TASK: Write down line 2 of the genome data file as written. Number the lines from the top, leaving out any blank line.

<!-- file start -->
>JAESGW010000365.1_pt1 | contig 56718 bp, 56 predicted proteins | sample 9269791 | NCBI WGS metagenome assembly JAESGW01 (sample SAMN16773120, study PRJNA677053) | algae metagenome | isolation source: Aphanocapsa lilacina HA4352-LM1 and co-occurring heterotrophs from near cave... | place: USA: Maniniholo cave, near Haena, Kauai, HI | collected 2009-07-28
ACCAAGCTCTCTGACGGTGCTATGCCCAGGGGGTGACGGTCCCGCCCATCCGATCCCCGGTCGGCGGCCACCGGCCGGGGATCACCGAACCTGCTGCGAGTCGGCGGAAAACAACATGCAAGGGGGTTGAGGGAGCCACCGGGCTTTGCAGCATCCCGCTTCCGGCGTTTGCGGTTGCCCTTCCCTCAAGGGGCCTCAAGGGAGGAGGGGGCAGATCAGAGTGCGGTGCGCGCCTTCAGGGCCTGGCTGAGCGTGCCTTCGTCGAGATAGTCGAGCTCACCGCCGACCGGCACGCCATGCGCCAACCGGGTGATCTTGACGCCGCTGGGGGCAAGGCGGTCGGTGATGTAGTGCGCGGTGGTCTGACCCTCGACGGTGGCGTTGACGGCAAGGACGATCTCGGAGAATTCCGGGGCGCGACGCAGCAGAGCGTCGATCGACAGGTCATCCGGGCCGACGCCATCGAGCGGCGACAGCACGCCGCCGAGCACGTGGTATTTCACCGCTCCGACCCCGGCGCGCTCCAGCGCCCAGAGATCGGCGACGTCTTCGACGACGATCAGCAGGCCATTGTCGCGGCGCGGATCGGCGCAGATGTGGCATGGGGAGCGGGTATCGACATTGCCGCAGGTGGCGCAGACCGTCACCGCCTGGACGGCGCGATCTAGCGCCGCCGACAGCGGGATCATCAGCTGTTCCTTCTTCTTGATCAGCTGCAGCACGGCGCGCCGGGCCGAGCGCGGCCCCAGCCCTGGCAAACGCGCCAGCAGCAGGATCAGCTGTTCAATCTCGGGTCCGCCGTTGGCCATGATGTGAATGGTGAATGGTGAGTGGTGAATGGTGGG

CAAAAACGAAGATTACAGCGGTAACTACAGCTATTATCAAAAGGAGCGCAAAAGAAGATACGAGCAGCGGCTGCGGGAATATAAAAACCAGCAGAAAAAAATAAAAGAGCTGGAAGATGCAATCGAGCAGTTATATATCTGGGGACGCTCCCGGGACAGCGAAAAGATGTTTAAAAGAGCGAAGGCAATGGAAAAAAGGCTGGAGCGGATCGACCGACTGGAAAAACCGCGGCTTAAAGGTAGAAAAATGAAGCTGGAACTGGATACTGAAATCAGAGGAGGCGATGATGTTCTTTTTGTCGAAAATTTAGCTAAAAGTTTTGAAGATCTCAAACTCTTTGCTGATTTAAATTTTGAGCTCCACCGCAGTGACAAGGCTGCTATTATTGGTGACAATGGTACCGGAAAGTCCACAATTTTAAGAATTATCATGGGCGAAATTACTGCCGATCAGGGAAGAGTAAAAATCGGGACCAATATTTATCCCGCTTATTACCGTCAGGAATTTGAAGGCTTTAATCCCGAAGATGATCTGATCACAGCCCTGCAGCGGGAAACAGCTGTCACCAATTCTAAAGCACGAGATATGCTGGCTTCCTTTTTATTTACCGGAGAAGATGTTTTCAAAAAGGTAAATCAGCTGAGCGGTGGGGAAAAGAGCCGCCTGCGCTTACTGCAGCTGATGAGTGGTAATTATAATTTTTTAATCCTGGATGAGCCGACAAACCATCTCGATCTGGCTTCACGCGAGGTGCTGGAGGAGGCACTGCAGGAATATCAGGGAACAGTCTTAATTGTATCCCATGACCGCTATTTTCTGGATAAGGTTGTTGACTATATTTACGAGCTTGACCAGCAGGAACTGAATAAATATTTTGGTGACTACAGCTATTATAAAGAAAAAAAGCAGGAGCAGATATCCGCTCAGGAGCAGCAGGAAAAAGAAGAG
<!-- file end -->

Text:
ACCAAGCTCTCTGACGGTGCTATGCCCAGGGGGTGACGGTCCCGCCCATCCGATCCCCGGTCGGCGGCCACCGGCCGGGGATCACCGAACCTGCTGCGAGTCGGCGGAAAACAACATGCAAGGGGGTTGAGGGAGCCACCGGGCTTTGCAGCATCCCGCTTCCGGCGTTTGCGGTTGCCCTTCCCTCAAGGGGCCTCAAGGGAGGAGGGGGCAGATCAGAGTGCGGTGCGCGCCTTCAGGGCCTGGCTGAGCGTGCCTTCGTCGAGATAGTCGAGCTCACCGCCGACCGGCACGCCATGCGCCAACCGGGTGATCTTGACGCCGCTGGGGGCAAGGCGGTCGGTGATGTAGTGCGCGGTGGTCTGACCCTCGACGGTGGCGTTGACGGCAAGGACGATCTCGGAGAATTCCGGGGCGCGACGCAGCAGAGCGTCGATCGACAGGTCATCCGGGCCGACGCCATCGAGCGGCGACAGCACGCCGCCGAGCACGTGGTATTTCACCGCTCCGACCCCGGCGCGCTCCAGCGCCCAGAGATCGGCGACGTCTTCGACGACGATCAGCAGGCCATTGTCGCGGCGCGGATCGGCGCAGATGTGGCATGGGGAGCGGGTATCGACATTGCCGCAGGTGGCGCAGACCGTCACCGCCTGGACGGCGCGATCTAGCGCCGCCGACAGCGGGATCATCAGCTGTTCCTTCTTCTTGATCAGCTGCAGCACGGCGCGCCGGGCCGAGCGCGGCCCCAGCCCTGGCAAACGCGCCAGCAGCAGGATCAGCTGTTCAATCTCGGGTCCGCCGTTGGCCATGATGTGAATGGTGAATGGTGAGTGGTGAATGGTGGG